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Options open in grocery dispute

LA Daily News

If the grocery union’s vote to authorize a strike against the chain markets has you running out to stock your pantry, breathe easy.

The strike vote passed overwhelmingly Sunday, according to a United Food and Commercial Workers spokesman, but a strike against Vons, Ralphs and Albertson’s is not imminent. Neither is a worker lockout.

Both sides have many ways to up the ante without locking out workers or striking.

The unions can:

Call for a sick-in.

Disrupt the work flow by following job descriptions to the letter of the law. Baggers could meticulously sort goods before packing items and stockers could spend so much time aligning canned goods that the shelves would be half empty.

Cancel the contract, but not strike. This worked for Dallas and Houston grocery unions, which got a contract after canceling the deal, according to a union Web site

The chains can:

Make workers nervous by hiring new, nonunion workers. Boosting the ranks is important because unemployment is so low the chains will have a hard time finding replacement workers at a moment’s notice.

Stockpile goods so the flow of deliveries is not affected by a job action.

Cancel the contract but not lock out workers.

Both sides can:

Break off talks.

Agree to binding arbitration. Each side would present its case and a mutually agreed upon arbiter would judge the merits of each argument. This isn’t too likely because neither side wants to relinquish control of talks.

Consumers should prepare to see these tactics in action, said Ken Jacobs, a labor expert at University of California at Berkeley.

“Both sides are jockeying for power in the negotiations,” Jacobs said. These options put pressure on the other side without the consequences of a strike or lockout.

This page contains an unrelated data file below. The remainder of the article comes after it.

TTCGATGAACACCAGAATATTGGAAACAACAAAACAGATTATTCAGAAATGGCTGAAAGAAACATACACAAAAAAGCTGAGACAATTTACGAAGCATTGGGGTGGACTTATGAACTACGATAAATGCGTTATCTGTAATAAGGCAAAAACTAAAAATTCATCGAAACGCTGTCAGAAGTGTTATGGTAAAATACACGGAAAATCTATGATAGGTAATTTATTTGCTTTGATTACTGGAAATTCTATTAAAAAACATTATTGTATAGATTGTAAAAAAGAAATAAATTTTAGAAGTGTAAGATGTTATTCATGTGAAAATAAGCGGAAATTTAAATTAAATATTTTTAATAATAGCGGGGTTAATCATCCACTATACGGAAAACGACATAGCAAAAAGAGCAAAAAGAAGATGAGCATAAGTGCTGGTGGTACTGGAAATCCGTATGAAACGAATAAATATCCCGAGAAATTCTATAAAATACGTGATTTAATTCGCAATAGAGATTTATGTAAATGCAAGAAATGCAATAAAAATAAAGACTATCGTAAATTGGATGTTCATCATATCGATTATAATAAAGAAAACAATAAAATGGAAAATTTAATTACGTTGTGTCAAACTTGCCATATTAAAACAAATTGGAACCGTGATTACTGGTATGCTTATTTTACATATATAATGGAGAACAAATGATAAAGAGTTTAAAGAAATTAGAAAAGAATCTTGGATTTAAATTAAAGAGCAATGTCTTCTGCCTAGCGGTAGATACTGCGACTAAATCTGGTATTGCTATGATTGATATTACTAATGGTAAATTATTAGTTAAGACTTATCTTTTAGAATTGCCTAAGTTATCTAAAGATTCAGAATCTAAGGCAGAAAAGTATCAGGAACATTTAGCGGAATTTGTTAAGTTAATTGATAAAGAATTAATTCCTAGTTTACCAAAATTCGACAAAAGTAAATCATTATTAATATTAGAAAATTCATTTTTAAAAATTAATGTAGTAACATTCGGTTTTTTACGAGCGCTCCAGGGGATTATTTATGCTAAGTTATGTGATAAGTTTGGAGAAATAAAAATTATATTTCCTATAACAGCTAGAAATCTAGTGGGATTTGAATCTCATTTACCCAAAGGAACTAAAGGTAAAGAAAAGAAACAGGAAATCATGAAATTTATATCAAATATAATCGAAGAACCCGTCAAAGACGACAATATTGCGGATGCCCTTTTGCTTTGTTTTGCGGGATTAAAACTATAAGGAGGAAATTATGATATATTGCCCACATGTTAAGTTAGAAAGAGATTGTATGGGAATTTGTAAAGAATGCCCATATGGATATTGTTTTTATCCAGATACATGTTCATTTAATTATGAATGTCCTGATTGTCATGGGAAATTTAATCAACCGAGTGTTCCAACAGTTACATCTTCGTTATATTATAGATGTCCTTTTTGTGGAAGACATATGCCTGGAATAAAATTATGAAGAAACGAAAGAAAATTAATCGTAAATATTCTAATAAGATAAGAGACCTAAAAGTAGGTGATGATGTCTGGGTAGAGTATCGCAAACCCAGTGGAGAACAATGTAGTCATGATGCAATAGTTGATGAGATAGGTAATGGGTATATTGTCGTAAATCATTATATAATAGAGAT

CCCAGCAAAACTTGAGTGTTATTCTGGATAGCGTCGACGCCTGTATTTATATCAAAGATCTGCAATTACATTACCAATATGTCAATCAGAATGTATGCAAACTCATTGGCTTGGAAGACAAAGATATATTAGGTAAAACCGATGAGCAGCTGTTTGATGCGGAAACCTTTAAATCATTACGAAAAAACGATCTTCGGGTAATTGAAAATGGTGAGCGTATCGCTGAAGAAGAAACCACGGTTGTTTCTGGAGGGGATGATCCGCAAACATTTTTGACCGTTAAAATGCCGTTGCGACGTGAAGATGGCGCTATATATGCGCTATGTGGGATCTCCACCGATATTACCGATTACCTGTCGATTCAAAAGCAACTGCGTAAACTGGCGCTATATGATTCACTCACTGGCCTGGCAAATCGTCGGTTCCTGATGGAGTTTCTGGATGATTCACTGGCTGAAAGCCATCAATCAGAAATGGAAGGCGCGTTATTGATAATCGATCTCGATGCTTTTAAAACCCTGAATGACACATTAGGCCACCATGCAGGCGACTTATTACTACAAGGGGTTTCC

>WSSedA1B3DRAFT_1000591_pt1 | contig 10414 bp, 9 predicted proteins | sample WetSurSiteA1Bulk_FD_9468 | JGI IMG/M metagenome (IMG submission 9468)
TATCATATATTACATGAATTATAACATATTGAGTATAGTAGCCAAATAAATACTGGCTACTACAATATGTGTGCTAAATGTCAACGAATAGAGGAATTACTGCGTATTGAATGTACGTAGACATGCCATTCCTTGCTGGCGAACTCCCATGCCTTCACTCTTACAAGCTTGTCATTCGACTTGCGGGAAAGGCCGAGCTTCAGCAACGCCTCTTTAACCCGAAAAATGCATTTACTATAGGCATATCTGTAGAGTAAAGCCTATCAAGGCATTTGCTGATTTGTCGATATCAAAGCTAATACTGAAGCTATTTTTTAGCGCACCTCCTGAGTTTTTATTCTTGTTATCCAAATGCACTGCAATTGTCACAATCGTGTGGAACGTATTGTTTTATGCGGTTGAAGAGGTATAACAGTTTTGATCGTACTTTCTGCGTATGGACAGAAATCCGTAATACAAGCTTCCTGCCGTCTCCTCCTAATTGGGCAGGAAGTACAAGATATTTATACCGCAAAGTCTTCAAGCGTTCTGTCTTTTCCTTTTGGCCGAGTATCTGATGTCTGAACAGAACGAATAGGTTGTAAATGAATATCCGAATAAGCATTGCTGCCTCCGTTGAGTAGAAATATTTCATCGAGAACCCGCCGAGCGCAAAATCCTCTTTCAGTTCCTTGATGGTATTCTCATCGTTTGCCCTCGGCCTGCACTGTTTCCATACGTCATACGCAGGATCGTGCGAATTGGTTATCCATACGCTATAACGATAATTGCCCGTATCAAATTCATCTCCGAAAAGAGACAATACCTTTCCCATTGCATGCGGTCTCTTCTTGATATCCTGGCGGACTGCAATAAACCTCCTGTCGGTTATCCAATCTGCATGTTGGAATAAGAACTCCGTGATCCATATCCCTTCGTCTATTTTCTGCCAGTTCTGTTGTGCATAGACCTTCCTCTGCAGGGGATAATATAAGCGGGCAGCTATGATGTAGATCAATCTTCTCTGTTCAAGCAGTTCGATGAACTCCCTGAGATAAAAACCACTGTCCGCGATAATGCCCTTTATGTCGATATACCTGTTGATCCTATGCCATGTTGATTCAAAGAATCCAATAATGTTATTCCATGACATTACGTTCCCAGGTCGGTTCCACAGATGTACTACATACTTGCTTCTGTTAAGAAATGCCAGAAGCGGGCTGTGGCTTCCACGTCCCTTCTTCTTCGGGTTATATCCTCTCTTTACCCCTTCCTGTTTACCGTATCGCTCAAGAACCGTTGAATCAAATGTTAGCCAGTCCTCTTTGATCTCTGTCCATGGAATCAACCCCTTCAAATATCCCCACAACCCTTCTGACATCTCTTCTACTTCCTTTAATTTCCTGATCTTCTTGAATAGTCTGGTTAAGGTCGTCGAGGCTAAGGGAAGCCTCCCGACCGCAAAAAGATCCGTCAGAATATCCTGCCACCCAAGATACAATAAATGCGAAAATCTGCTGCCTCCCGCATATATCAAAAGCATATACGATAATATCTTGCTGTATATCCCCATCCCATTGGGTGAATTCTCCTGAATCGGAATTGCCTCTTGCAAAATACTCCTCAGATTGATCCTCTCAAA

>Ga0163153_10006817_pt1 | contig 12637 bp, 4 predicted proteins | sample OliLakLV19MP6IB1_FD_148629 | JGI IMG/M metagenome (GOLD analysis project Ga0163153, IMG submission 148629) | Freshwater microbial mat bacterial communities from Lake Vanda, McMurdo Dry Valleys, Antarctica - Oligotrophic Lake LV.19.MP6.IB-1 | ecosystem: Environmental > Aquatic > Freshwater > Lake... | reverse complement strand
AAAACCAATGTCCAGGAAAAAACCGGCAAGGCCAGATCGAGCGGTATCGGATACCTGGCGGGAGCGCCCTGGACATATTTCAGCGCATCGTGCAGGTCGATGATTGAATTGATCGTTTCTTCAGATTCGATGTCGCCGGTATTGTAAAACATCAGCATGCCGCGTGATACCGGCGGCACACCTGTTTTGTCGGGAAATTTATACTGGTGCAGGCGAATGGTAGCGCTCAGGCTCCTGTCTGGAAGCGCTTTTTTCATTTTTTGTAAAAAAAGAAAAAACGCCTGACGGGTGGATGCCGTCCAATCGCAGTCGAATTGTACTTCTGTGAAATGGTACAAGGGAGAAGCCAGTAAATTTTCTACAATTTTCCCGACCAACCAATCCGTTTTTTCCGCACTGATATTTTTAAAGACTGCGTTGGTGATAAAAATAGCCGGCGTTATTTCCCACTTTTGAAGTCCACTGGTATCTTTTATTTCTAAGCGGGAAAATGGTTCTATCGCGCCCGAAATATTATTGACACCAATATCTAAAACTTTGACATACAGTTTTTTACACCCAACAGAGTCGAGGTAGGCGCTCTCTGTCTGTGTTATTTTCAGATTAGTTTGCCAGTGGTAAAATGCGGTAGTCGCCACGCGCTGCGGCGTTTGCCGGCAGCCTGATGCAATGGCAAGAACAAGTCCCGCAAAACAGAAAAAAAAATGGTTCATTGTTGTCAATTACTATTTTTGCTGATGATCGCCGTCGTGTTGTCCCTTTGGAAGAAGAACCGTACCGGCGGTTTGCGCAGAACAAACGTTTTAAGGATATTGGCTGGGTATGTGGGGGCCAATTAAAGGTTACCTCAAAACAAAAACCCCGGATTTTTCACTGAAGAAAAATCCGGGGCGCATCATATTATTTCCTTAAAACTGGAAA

The chains don’t want to risk losing customers to alternative grocers like Whole Foods or Trader Joe’s as they did three years ago. During the 4 1/2 -month strike in 2003 and 2004, one of the longest in the nation’s history, the chains lost an estimated $2 billion.

Many union workers are still recovering financially from the last strike and they will lose retroactive benefits negotiated in the new contract if they boycott or strike.

No talks are scheduled for this week, but both sides have said they are willing to resume bargaining.

“We fully expect negotiations to continue at the table within the next week or so,” said Brad Chase, a spokesman for the chains.

The chains and union have been locked in contentious negotiations since before the three-year contract expired March 5. The contract covers almost 70,000 grocery clerks. The union already voted to authorize a strike vote against Albertson’s.

The markets voted in April to lock out employees if workers at one of the chains strikes, and the union has walked away from talks three times.